Justice Department takes 'major step' toward rescheduling marijuana


WASHINGTON — The Justice Department took a significant step toward rescheduling marijuana Thursday, formalizing its process to reclassify the drug as lower-risk and remove it from a category in which it has been treated as more dangerous than fentanyl and meth.

President Joe Biden announced the “major” move in a direct-to-camera video posted to his official account on X. “This is monumental,” Biden said in the message. “It’s an important move towards reversing long-standing inequities. … Far too many lives have been upended because of a failed approach to marijuana, and I’m committed to righting those wrongs. You have my word on it.”

The Biden administration has been signaling that it would move to reschedule the drug from Schedule I — a strict classification including drugs like heroin — to the less-stringent Schedule III, which would for the first time acknowledge the drug’s medical benefits at the federal level. The Drug Enforcement Administration submitted a notice of proposed rulemaking in the Federal Register on Thursday afternoon, triggering a 60-day comment period that will allow members of the public to submit remarks regarding the rescheduling proposal before it is finalized.

Biden first directed federal agencies to review how marijuana is scheduled in October 2022, weeks before that year’s midterm elections. The process was led by the DOJ and the Department of Health and Human Services.

“Look folks, no one should be in jail for merely using or possessing marijuana. Period,” Biden said in Thursday’s video, his third time speaking extensively on the topic since his directive two years ago.

The second time Biden addressed the issue was during this year’s State of the Union address, making history by referring to marijuana from the dais in the House chamber. “No one should be jailed for using or possessing marijuana,” he said at the time.

Vice President Kamala Harris also released a video Thursday, hailing the progress.

“Currently marijuana is classified on the same level as heroin and more dangerous than fentanyl. We are finally changing that,” Harris said. “We are on the road to getting it done.”

During the first 30 days of the comment period, interested parties could request a hearing regarding the rescheduling proposal. Under the statute, the DEA would be required to hold a hearing before an administrative law judge.

After the DEA reviews and considers the public comments, and at the conclusion of any requested hearing, the DEA will issue a final order to reschedule marijuana. (The DEA could decline to reschedule the drug but that’s unlikely given the administration’s strong support).

The entire process can take anywhere from a few months to up to a year.

Once completed, federal scientists will be able to research and study the potential medical benefits of the drug for the first time since the Controlled Substances Act was enacted in 1971. It could also open the door for pharmaceutical companies to get involved with the sale and distribution of medical marijuana in states where it is legal.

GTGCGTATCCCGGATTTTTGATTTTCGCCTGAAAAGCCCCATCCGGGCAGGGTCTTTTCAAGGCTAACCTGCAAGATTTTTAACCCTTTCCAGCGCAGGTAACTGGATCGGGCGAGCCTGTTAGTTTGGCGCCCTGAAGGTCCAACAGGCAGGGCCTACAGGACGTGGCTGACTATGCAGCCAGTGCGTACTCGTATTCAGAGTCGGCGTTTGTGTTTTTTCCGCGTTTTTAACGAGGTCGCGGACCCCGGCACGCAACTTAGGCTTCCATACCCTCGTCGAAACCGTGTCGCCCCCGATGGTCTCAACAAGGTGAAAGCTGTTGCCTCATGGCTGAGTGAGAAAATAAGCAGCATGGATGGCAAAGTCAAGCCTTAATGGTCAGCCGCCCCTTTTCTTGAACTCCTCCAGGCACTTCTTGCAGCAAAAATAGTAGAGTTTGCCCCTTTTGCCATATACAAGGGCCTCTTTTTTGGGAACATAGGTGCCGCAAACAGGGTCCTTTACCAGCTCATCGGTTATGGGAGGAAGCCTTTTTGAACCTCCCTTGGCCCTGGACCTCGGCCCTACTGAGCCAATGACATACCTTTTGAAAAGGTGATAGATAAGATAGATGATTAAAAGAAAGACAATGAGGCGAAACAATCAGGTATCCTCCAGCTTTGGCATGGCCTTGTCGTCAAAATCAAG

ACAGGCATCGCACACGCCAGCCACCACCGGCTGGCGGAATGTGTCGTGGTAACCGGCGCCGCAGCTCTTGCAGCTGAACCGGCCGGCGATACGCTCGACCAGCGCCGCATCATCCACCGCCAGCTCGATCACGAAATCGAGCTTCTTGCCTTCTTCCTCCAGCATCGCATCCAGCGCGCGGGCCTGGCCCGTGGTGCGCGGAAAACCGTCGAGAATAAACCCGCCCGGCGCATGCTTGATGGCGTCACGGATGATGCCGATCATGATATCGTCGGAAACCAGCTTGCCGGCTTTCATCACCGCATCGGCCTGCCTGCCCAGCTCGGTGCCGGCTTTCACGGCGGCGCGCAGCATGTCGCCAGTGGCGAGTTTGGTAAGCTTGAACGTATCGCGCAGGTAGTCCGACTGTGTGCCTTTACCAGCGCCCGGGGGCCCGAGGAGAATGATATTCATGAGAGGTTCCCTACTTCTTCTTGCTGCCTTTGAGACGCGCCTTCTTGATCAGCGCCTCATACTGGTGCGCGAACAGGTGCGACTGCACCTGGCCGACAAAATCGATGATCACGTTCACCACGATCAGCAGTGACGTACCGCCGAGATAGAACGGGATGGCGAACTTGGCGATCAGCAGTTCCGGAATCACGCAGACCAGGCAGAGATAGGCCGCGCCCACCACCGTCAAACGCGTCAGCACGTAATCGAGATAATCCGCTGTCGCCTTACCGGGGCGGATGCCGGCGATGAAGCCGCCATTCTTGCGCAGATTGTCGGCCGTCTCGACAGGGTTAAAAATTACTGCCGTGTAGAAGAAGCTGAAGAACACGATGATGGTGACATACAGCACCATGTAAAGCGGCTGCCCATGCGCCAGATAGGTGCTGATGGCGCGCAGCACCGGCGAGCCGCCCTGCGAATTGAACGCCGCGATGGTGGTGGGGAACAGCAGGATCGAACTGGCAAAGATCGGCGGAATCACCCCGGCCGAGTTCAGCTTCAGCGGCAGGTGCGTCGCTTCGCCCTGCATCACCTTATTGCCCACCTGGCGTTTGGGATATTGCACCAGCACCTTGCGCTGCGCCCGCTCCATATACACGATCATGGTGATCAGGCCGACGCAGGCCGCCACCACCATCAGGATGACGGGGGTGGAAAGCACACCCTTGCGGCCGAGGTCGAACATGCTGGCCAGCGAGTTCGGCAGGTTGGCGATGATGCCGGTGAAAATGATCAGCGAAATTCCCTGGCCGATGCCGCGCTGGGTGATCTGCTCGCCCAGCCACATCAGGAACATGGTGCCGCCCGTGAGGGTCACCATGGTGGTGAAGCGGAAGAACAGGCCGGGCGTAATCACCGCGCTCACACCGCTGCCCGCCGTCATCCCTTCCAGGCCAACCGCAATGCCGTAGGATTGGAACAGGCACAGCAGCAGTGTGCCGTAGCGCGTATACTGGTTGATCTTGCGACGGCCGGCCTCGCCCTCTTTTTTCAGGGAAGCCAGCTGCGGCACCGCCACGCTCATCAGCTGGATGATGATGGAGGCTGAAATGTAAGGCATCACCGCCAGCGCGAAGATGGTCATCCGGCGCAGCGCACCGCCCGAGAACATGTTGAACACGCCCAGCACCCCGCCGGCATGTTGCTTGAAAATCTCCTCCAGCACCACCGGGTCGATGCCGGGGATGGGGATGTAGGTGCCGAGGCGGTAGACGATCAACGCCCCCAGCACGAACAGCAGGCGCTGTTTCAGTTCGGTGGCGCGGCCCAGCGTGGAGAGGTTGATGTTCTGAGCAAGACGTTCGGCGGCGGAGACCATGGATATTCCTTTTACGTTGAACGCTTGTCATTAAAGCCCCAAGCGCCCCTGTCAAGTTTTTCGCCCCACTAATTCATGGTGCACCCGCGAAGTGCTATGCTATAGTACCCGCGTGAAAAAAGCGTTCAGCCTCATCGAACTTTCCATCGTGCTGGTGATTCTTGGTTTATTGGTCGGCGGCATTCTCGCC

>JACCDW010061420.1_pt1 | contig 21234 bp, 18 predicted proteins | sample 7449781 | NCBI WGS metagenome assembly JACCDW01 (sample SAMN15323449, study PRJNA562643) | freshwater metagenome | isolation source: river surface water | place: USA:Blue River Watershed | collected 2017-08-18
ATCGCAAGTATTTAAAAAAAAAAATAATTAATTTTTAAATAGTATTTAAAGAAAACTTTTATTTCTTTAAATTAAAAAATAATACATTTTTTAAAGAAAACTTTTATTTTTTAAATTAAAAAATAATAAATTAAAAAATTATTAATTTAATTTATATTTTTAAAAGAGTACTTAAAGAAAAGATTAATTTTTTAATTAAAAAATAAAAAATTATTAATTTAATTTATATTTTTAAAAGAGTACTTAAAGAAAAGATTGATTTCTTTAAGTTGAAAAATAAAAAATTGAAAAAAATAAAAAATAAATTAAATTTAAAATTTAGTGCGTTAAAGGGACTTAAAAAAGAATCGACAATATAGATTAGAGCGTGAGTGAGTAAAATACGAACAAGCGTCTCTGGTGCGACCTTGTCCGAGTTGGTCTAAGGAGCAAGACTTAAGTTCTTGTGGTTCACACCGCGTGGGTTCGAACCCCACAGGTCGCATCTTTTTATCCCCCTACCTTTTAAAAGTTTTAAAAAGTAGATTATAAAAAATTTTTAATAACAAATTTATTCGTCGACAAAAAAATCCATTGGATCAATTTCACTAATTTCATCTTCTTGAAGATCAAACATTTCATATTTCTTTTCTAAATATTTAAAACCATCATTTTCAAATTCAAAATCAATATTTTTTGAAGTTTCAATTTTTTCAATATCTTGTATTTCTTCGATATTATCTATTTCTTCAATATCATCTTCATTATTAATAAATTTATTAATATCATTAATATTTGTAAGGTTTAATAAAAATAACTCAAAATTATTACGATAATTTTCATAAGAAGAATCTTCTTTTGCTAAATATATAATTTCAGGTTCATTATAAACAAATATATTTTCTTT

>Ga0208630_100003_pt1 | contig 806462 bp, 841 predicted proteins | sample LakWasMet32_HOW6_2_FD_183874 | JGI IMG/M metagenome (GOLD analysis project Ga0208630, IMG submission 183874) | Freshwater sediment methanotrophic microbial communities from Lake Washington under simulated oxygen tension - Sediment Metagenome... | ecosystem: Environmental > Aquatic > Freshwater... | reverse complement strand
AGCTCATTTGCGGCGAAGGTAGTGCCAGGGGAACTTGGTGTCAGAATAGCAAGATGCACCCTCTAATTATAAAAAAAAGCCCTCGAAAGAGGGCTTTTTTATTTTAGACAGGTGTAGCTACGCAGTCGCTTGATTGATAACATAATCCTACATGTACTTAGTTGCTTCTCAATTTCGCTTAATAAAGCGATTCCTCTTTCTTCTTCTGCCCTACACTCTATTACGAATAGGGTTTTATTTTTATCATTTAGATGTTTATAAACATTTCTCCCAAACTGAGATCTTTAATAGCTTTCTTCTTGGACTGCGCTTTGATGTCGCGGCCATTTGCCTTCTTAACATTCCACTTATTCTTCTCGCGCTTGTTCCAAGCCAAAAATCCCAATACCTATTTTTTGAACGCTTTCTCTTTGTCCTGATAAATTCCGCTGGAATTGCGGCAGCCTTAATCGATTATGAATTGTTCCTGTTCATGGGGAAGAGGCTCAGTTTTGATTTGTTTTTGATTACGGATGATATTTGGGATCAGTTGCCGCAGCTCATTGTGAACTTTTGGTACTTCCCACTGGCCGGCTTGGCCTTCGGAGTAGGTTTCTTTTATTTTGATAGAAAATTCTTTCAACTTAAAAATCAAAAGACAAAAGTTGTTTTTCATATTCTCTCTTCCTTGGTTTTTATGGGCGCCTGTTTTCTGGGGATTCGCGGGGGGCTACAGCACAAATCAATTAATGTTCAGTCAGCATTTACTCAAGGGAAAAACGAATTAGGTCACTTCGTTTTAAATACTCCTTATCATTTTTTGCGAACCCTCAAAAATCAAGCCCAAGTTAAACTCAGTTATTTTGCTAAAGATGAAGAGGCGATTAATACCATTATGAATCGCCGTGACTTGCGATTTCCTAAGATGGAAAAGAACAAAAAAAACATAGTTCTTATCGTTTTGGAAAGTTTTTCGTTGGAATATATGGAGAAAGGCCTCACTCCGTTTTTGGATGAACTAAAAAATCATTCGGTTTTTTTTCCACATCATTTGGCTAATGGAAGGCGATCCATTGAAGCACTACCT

For the $34 billion cannabis industry, the move would also eliminate significant tax burdens for businesses in states where the drug is legal, notably removing it from the IRS code’s Section 280E, which prohibits legal cannabis companies from deducting what would otherwise be ordinary business expenses.

Joe Biden walking in the garden ( Demetrius Freeman / The Washington Post via Getty Images )Joe Biden walking in the garden ( Demetrius Freeman / The Washington Post via Getty Images )

Joe Biden walking in the garden ( Demetrius Freeman / The Washington Post via Getty Images )

The Justice Department’s rescheduling decision could also help shrink the black market, which has thrived despite legalization in states like New York and California, and has undercut legal markets, which are fiercely regulated and highly taxed.

During his time in office, Biden issued pardons for prior federal offenses of simple possession of marijuana and issued a proclamation granting additional pardons for simple possession, attempted simple possession and use of the drug.

The White House has also urged governors to do the same in their states and some have heeded the call, including in Oregon and Massachusetts.

Democrats in Congress are pursuing a partisan effort to remove cannabis entirely from the Controlled Substances Act, empowering states to create their own cannabis laws and prioritize restorative and economic justice for those affected by the “war on drugs.”

“Congress must do everything we can to end the federal prohibition on cannabis and address long-standing harms caused by the War on Drugs,” Senate Majority Leader Chuck Schumer, D-N.Y., said earlier this month.

This article was originally published on NBCNews.com





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